It can be hard to have a good first lesson of a new course because:
- You don’t put the effort into it because of some mental note that this lesson is not that important as “it’s only the first lesson”
- But you don’t want to use the coursebook so there is even more reliance on the teacher to create something engaging and worthwhile
- You already know all the students so don’t think about doing the typical GTKY and Name activities
First lessons are probably one of those classes that many teachers overlook. Probably much more could be created and fostered in terms of rapport and creating the right environment for learning amongst students and teacher.
I am guilty of all the things above from time to time and also of rehashing the same first lesson ideas over and over. It is pretty embarrassing when you open up an activity to the class then 10 minutes later someone sheepishly taps you on the leg / shoulder (depending on how big they are) to tell you we already did this 3 months ago, or that they did this with a cover teacher already.
So I had a thought about first lessons of a new course with a group of students who you already know. It was for young learners (though could be used with low level adults too perhaps).
Classroom Language Floor Writing, Translation and Poster Making
Group students into 4 groups and have each group draw a big circle on the floor and sit down inside it.
Circle 1 = things students want / need to say / ask in class [English]
Circle 2 = things students want / need to say / ask in class [L1]
Circle 3 = things teachers want / need to say / ask in class [English]
Circle 4 = things teachers want / need to say / ask in class [L1]
Put some music on, give each group a couple of markers and have them write things in their circle. After 2 minutes or so, have each group move round to the next circle and continue writing. Carry on until all groups have had a chance to write in each circle.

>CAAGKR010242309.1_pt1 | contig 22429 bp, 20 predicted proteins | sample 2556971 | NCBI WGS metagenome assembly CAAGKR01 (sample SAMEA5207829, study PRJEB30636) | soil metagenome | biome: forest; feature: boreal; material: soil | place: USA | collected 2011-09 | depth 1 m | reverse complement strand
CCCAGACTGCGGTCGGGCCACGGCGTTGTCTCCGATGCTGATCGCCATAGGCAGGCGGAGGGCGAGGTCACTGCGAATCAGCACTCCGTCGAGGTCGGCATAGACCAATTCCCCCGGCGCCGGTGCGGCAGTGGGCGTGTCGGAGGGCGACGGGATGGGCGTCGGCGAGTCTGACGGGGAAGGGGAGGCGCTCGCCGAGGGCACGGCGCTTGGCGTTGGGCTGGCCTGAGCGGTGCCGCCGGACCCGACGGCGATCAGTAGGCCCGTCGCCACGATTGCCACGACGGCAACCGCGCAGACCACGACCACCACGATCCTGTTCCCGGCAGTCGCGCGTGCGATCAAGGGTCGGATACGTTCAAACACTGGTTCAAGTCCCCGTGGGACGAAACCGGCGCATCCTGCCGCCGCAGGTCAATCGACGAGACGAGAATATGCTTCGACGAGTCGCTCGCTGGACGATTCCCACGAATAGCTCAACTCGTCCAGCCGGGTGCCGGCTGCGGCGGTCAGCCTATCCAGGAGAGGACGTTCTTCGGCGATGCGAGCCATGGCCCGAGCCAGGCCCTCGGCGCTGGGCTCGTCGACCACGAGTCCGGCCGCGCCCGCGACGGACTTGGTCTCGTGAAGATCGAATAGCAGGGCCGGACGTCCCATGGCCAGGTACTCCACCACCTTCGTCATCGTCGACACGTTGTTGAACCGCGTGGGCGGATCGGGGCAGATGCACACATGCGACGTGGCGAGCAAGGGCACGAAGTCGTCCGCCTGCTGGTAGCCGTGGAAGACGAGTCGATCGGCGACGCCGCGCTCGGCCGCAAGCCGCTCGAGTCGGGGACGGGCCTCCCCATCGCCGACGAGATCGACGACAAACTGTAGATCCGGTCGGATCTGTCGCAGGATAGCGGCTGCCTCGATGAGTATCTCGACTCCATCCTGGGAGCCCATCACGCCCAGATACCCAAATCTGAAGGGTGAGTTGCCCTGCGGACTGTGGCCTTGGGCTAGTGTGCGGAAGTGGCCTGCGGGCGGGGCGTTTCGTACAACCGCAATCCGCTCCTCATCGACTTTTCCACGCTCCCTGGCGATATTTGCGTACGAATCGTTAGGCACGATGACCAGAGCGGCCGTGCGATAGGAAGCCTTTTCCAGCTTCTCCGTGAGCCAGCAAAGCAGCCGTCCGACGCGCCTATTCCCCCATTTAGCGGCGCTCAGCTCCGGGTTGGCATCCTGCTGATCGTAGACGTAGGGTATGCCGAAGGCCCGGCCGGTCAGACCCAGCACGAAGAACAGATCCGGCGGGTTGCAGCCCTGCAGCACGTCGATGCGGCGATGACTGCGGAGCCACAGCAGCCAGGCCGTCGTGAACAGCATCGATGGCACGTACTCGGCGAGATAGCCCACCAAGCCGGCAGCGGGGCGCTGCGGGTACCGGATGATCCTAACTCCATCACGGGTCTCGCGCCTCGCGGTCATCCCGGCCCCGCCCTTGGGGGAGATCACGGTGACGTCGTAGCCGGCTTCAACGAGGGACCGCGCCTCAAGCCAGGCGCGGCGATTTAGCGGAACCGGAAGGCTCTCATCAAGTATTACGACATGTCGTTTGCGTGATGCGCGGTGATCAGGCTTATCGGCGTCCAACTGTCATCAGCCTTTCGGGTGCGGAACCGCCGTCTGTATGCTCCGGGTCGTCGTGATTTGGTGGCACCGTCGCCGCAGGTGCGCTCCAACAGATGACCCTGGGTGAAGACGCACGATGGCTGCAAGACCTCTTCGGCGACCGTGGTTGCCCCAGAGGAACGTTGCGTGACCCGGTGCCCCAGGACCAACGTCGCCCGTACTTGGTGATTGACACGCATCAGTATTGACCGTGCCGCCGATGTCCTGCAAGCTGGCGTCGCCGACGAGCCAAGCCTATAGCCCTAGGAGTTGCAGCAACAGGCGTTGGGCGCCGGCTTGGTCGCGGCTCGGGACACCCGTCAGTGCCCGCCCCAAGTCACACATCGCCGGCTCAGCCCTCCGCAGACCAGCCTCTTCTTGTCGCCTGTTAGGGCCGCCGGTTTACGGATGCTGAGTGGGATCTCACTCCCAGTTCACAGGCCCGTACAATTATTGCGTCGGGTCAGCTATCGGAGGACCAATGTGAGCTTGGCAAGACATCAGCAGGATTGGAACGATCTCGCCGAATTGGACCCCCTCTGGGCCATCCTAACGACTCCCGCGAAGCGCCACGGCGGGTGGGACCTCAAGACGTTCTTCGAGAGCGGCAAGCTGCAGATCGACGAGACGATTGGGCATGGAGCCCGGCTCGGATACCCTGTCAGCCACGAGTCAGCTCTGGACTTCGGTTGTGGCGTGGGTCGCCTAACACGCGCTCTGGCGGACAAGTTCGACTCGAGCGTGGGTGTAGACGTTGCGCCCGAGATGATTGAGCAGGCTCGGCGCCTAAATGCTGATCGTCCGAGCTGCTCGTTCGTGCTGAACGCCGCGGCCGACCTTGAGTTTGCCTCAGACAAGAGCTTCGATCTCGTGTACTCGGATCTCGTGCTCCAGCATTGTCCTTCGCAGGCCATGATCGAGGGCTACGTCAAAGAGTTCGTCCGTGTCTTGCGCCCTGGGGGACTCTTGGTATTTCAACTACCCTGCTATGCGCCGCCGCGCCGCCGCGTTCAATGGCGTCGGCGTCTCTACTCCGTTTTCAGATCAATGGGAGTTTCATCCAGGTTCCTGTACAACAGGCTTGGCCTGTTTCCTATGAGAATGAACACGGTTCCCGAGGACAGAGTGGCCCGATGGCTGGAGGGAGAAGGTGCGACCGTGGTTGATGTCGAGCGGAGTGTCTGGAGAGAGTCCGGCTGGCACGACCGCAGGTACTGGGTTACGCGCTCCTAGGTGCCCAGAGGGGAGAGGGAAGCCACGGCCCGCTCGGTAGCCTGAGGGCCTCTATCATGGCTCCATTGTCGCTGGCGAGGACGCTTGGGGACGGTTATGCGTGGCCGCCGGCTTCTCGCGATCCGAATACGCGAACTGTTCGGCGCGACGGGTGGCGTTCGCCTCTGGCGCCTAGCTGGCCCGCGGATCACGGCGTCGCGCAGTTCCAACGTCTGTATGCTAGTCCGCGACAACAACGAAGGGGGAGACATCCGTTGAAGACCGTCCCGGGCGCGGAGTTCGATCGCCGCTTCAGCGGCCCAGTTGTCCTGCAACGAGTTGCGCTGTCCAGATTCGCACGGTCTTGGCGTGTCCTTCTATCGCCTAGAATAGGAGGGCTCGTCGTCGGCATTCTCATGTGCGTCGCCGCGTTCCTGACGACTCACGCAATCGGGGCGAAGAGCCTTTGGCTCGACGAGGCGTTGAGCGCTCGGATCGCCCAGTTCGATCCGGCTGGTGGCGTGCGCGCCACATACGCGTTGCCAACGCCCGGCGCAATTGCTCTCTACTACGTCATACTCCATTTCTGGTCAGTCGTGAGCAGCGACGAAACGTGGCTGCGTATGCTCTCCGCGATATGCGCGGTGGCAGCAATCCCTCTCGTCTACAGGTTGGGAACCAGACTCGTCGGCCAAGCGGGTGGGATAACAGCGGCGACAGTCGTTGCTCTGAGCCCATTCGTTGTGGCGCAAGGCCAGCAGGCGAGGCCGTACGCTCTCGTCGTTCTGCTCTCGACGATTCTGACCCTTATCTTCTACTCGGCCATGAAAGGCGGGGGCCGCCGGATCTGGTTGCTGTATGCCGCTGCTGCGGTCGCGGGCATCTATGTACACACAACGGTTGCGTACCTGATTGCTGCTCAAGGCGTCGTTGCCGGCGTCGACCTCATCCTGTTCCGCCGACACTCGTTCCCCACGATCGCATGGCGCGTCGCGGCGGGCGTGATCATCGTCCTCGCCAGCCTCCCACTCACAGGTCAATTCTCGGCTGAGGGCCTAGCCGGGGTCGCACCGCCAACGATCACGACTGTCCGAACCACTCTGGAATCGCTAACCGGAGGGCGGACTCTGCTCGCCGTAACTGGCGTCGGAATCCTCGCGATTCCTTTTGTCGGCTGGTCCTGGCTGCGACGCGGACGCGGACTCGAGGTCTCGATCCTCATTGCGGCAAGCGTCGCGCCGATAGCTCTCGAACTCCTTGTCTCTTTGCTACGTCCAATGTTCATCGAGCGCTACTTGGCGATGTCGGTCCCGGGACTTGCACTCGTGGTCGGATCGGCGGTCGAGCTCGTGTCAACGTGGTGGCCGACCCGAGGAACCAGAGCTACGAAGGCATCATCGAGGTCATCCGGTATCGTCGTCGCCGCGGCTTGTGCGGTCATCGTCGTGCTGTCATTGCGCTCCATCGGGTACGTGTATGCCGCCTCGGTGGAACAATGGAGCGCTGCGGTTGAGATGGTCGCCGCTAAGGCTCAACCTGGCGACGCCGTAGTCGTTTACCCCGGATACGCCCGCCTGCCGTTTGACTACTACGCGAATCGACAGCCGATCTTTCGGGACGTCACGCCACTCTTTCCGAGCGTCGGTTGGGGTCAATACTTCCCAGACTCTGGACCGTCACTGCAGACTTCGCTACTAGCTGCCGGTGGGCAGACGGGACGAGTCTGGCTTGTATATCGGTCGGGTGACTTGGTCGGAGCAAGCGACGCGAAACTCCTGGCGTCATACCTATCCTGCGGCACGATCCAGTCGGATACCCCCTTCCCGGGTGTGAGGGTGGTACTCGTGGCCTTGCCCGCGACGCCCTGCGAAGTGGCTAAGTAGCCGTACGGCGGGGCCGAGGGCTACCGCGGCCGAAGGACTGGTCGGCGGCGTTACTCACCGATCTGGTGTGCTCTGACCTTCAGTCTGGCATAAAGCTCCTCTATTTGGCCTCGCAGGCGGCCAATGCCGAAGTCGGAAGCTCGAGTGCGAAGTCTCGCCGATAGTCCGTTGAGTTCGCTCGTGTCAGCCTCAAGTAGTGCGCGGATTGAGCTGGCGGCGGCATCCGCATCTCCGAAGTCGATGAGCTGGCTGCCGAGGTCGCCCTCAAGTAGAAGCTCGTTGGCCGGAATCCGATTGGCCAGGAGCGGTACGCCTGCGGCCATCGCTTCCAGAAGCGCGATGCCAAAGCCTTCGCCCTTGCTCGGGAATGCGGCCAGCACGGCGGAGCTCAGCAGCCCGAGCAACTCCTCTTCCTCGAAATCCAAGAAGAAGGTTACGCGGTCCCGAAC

Tell the students that they are now going to try to translate the L1 phrases into English. Students should find this engaging and I found that even usually more quiet students were more active in group participation than usual. So split the class into two groups and assign them an L1 circle and have them translate using a different colour marker. Switch the cirlces after some time and have them check and edit.
While they are doing this, you can upgrade their language from the English circles – correcting, improving and adding more complexity.
When all is done and dusted, checked and students have looked at all the writing on the floor, they can make classroom posters to promote the use and memorization of these phrases.
Put a pile of coloured paper on the floor, with crayons, markers and scissors. Tell students about the posters and give them time now to each make one or two posters using the language from the floor.
I forgot to take photos yesterday while my students were doing this one but I’ll get some of the posters.
If you don’t know the students L1 and you don’t have someone in the classroom to help you with the translations… then maybe you can’t do this activity! Sorry!
If you do, then it’s a nice alternative to yet another tic-tac-toe / pointed star GTKY lesson – especially if the class has already got to know each other in a previous first lesson.